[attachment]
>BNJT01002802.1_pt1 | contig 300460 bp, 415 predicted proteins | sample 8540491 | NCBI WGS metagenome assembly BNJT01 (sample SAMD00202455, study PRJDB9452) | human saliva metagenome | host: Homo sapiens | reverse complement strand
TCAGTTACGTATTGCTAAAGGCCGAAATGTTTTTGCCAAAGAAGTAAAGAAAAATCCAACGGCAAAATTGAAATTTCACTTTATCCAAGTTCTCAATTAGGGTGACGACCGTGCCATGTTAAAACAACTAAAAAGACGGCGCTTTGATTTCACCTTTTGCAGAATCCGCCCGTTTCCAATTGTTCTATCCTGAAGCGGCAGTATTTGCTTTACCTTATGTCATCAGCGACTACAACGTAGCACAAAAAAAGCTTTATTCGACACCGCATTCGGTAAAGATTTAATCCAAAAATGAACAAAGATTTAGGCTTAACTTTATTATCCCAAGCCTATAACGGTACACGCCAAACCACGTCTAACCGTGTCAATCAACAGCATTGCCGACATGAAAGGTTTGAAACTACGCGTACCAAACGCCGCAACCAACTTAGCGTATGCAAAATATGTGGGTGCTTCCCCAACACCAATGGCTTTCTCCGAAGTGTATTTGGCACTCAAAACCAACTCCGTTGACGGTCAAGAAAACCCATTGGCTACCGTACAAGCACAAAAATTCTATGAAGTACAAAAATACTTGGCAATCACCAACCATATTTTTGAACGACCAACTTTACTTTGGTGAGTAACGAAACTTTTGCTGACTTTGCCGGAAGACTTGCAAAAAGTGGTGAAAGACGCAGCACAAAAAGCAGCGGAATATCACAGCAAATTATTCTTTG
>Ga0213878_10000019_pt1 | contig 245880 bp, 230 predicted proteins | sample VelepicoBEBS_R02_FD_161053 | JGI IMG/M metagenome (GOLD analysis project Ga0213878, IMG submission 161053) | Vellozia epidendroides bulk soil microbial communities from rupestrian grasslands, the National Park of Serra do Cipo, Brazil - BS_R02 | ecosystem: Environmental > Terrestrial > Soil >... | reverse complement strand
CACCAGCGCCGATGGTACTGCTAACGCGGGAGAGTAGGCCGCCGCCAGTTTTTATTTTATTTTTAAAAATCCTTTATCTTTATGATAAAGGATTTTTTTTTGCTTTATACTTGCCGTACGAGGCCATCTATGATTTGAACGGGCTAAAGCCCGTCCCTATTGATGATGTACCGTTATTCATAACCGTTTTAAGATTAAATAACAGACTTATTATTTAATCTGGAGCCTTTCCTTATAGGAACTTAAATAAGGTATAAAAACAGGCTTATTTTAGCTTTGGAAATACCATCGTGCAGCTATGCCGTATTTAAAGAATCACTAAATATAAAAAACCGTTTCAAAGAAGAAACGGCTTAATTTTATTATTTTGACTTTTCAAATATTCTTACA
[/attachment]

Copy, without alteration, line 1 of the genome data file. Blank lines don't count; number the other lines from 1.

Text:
>BNJT01002802.1_pt1 | contig 300460 bp, 415 predicted proteins | sample 8540491 | NCBI WGS metagenome assembly BNJT01 (sample SAMD00202455, study PRJDB9452) | human saliva metagenome | host: Homo sapiens | reverse complement strand